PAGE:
The aggregate non-resident shareholding from FDI, NRIs and FIIs in the new private sector banks shall not exceed 49 per cent for the first five years from the date of licensing of the bank. It has added that no non-resident shareholder, directly or indirectly, individually or in groups, will be permitted to hold 5 per cent or more of the paid-up capital of the bank. After the expiry of five years from the date of licensing of the bank, the foreign shareholding would be as per the extant policy. Currently, foreign shareholding in private sector banks is allowed up to a ceiling of 74 per cent of the paid-up capital.
Promoters will be permitted to set up a new bank only through a wholly owned Non-Operative Holding Company (NOHC), which will hold the bank, as well as all other financial services companies regulated by RBI or other financial sector regulators. This is to ring-fence the regulated financial services activities of the group, including the new bank, from other activities of the group, i.e., commercial, industrial and financial activities not regulated by financial sector regulators. Thus, only non-financial services companies/entities and individuals belonging to the promoter group will be allowed to hold shares in the NOHC. Financial services companies belonging to the promoter group would be held by the NOHC and would not have shareholding in it.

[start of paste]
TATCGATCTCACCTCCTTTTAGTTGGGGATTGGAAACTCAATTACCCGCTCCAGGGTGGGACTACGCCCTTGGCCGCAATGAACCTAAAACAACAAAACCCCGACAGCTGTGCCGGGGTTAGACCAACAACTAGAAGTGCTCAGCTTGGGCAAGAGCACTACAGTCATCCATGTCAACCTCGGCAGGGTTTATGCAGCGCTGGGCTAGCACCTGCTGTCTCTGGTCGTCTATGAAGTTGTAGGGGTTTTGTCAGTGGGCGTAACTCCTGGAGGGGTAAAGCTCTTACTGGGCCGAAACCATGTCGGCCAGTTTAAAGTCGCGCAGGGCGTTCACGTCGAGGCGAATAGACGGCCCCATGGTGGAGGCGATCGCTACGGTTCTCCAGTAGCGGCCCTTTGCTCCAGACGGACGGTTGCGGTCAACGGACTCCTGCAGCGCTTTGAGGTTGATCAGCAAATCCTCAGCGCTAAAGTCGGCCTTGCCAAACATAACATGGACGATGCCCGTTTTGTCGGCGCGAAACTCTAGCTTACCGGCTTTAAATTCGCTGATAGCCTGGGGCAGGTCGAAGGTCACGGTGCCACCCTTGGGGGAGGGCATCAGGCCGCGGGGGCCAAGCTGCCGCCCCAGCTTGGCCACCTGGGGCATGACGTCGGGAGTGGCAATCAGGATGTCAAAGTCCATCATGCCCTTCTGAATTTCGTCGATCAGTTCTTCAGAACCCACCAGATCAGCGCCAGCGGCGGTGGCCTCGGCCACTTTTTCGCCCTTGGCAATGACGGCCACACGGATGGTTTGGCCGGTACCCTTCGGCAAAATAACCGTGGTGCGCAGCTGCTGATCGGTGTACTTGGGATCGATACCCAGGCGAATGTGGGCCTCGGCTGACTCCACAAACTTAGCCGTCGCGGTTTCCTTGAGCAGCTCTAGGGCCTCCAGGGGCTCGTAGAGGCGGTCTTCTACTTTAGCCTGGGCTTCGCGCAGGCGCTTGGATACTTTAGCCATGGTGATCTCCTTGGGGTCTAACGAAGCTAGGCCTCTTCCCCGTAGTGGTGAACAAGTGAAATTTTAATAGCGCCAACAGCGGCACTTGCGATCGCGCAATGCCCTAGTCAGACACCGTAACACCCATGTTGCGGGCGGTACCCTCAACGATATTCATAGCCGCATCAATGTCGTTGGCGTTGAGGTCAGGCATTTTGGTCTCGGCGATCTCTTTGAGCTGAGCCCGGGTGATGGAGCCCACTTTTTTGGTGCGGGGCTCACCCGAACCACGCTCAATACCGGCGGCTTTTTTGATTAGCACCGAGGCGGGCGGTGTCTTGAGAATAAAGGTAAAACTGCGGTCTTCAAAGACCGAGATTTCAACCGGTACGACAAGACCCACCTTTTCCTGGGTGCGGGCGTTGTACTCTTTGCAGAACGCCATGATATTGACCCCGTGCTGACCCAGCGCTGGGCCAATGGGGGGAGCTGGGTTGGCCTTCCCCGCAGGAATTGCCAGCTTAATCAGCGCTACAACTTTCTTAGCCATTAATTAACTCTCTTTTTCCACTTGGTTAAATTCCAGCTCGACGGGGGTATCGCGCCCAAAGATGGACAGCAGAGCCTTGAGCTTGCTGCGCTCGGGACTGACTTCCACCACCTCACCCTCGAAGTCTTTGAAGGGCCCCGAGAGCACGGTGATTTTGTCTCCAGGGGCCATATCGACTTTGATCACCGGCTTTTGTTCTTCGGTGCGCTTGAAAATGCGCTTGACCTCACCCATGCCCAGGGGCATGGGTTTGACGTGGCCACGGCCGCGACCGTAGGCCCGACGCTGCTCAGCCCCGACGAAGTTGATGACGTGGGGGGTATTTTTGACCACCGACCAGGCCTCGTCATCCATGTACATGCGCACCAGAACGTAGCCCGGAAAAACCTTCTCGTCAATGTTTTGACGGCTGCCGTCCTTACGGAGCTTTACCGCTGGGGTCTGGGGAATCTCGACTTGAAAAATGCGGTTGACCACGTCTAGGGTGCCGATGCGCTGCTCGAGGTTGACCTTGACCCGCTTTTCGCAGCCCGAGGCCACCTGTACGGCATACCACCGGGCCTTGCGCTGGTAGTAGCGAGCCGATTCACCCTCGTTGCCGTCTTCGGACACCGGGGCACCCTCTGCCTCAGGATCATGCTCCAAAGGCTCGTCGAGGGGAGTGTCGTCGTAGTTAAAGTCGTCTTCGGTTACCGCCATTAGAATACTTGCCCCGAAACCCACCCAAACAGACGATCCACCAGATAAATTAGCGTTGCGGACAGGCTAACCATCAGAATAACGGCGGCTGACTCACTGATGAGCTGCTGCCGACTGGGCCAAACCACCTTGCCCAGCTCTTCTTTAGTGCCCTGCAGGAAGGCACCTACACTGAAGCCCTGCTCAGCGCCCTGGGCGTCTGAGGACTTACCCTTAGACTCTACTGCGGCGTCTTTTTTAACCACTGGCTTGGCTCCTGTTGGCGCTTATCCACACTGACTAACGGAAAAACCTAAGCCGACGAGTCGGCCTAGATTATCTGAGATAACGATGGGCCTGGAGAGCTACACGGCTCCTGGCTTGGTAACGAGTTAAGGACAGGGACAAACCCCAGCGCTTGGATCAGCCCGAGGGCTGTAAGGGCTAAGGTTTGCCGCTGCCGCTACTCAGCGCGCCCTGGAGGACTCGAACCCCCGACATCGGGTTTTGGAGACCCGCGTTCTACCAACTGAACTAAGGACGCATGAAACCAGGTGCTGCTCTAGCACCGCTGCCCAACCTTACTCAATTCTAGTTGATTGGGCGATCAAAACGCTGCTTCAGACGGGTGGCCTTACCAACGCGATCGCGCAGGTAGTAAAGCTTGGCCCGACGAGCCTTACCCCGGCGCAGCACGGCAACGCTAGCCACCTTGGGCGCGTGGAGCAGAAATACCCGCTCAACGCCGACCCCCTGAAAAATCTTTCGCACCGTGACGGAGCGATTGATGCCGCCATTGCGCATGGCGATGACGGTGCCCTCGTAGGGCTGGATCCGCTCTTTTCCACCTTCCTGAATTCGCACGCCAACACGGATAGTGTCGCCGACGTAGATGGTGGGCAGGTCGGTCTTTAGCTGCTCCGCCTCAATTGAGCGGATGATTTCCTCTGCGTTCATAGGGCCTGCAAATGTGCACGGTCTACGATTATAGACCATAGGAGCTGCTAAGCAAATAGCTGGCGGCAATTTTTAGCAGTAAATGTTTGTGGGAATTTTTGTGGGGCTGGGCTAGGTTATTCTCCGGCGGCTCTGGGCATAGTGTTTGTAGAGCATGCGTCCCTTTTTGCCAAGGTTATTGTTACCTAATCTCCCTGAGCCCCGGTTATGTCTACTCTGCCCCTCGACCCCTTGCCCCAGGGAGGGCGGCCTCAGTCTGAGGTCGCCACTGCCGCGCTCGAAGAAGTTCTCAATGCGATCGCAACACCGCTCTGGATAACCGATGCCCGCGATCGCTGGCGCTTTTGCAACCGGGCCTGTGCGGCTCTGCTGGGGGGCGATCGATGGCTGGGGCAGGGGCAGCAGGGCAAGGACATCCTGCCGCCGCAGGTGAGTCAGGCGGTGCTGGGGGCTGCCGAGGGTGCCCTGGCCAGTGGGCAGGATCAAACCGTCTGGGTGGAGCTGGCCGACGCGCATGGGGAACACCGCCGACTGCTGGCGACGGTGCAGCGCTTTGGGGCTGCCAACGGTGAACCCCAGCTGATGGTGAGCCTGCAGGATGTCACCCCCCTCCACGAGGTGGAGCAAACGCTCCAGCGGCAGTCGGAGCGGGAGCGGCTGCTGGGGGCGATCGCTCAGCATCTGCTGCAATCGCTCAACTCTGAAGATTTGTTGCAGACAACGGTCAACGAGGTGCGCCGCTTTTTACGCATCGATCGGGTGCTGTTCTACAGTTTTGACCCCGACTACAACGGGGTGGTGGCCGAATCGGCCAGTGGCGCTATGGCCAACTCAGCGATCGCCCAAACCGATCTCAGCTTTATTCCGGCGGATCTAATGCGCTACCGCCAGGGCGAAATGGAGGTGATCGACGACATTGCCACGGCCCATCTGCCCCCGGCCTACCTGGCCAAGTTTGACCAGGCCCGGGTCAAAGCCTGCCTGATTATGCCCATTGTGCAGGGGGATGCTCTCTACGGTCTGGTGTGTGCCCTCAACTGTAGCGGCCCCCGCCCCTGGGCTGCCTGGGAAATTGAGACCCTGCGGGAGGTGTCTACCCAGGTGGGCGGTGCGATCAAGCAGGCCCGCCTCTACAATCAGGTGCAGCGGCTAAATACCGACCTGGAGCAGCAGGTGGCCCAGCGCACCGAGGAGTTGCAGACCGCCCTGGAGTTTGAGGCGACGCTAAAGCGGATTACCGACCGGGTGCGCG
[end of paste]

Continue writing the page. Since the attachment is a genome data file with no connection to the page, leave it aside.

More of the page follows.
The NOHC will be registered as an NBFC and will be governed by a separate set of guidelines. It will not be permitted to borrow funds for investing in companies held by it and will just be a vehicle to hold the investments in all regulated financial sector entities on behalf of the promoter/promoter group for regulatory and prudential comfort.
Minimum Capital Requirements & Holding By NOHC
The initial minimum paid-up capital for a new bank shall be Rs 500 crore or $110 million and the NOHC shall hold at least 40 per cent stake of the bank, which shall be locked in for a period of five years from the date of licensing of the bank. Any shareholding by NOHC beyond 40 per cent shall be brought down to 40 per cent within two years from the date of licensing of the bank.